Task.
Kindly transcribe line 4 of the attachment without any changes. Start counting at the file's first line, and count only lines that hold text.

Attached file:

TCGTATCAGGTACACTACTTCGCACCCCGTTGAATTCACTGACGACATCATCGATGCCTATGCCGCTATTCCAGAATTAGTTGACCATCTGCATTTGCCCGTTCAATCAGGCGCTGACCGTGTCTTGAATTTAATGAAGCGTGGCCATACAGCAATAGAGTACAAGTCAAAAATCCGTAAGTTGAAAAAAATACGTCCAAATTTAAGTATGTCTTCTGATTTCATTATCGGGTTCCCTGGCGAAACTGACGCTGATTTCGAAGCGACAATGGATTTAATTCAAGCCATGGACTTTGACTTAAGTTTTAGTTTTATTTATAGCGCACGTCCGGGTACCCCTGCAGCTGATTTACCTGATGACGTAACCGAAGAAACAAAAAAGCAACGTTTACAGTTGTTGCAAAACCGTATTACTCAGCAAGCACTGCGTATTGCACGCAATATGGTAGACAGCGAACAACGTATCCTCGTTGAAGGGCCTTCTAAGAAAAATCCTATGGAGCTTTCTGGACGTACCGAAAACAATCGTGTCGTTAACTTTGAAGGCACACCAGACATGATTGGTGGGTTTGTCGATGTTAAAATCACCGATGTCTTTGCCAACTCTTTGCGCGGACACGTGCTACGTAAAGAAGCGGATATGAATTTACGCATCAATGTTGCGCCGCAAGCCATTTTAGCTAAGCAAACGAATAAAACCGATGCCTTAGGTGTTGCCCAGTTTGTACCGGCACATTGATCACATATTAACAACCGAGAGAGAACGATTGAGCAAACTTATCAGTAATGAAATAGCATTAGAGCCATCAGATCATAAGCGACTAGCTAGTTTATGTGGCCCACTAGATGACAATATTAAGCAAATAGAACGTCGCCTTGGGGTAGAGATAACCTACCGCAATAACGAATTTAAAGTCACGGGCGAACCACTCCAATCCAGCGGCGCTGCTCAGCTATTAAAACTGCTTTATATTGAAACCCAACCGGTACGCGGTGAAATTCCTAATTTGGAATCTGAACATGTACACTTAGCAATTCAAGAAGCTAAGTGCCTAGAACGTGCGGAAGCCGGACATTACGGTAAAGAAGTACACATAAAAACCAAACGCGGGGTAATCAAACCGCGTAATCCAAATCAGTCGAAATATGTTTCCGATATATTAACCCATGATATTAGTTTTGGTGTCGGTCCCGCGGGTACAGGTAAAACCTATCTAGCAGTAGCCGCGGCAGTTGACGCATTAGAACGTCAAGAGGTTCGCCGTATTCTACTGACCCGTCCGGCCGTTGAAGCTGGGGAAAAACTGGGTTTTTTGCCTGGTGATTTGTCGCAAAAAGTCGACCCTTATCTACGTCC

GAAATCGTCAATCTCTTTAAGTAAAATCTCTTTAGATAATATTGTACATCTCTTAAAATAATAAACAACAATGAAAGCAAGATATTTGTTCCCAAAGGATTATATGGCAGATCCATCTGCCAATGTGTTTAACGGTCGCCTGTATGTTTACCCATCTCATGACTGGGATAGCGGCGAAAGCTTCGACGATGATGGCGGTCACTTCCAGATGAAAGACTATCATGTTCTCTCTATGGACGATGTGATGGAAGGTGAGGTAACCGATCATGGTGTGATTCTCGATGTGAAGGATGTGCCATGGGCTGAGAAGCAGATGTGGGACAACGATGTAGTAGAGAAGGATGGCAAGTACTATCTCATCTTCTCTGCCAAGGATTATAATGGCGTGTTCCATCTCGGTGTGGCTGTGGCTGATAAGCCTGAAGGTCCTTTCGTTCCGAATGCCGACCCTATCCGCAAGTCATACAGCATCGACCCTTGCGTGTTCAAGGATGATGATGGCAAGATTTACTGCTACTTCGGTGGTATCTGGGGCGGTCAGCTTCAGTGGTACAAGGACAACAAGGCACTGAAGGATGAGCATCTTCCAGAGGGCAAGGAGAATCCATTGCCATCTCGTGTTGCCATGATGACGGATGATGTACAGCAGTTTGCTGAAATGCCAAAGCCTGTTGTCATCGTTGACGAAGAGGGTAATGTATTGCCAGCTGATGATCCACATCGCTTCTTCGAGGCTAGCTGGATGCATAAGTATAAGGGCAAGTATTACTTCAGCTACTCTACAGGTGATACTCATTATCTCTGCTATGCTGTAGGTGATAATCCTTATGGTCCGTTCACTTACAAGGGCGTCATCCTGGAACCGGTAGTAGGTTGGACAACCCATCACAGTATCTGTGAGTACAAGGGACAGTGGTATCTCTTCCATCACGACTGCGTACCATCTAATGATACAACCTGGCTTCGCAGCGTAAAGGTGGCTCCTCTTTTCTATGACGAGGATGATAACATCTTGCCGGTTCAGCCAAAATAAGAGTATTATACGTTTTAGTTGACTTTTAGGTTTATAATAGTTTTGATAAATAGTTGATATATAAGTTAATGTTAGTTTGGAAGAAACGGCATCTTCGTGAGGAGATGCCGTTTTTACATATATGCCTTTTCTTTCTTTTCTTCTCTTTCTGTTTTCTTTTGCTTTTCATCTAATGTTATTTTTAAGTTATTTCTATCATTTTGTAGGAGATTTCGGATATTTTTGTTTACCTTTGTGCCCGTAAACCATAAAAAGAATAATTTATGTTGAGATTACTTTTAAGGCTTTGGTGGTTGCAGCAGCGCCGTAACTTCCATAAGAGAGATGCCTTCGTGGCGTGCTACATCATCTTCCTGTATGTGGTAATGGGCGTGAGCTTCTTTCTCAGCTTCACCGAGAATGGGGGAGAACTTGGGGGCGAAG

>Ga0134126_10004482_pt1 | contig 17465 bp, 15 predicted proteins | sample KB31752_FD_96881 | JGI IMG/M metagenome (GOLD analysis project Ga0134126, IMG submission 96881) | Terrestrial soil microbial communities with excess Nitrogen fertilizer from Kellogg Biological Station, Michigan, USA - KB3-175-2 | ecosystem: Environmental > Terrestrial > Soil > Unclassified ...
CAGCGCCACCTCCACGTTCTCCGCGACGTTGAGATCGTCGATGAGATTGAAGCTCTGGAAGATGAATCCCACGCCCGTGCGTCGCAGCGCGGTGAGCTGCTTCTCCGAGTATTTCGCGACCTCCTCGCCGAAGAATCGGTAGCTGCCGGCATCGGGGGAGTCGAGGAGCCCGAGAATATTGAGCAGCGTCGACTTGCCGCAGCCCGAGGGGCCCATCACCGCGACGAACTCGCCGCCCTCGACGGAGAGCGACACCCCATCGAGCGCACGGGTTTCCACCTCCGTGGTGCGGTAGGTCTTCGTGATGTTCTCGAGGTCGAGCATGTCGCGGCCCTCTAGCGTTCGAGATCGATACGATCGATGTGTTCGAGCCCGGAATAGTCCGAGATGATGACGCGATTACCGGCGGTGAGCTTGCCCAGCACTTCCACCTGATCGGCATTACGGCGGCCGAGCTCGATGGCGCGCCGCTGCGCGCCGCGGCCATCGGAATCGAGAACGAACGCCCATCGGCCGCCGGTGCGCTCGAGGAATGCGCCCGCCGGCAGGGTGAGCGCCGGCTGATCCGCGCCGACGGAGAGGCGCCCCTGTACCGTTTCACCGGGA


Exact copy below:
CAGCGCCACCTCCACGTTCTCCGCGACGTTGAGATCGTCGATGAGATTGAAGCTCTGGAAGATGAATCCCACGCCCGTGCGTCGCAGCGCGGTGAGCTGCTTCTCCGAGTATTTCGCGACCTCCTCGCCGAAGAATCGGTAGCTGCCGGCATCGGGGGAGTCGAGGAGCCCGAGAATATTGAGCAGCGTCGACTTGCCGCAGCCCGAGGGGCCCATCACCGCGACGAACTCGCCGCCCTCGACGGAGAGCGACACCCCATCGAGCGCACGGGTTTCCACCTCCGTGGTGCGGTAGGTCTTCGTGATGTTCTCGAGGTCGAGCATGTCGCGGCCCTCTAGCGTTCGAGATCGATACGATCGATGTGTTCGAGCCCGGAATAGTCCGAGATGATGACGCGATTACCGGCGGTGAGCTTGCCCAGCACTTCCACCTGATCGGCATTACGGCGGCCGAGCTCGATGGCGCGCCGCTGCGCGCCGCGGCCATCGGAATCGAGAACGAACGCCCATCGGCCGCCGGTGCGCTCGAGGAATGCGCCCGCCGGCAGGGTGAGCGCCGGCTGATCCGCGCCGACGGAGAGGCGCCCCTGTACCGTTTCACCGGGA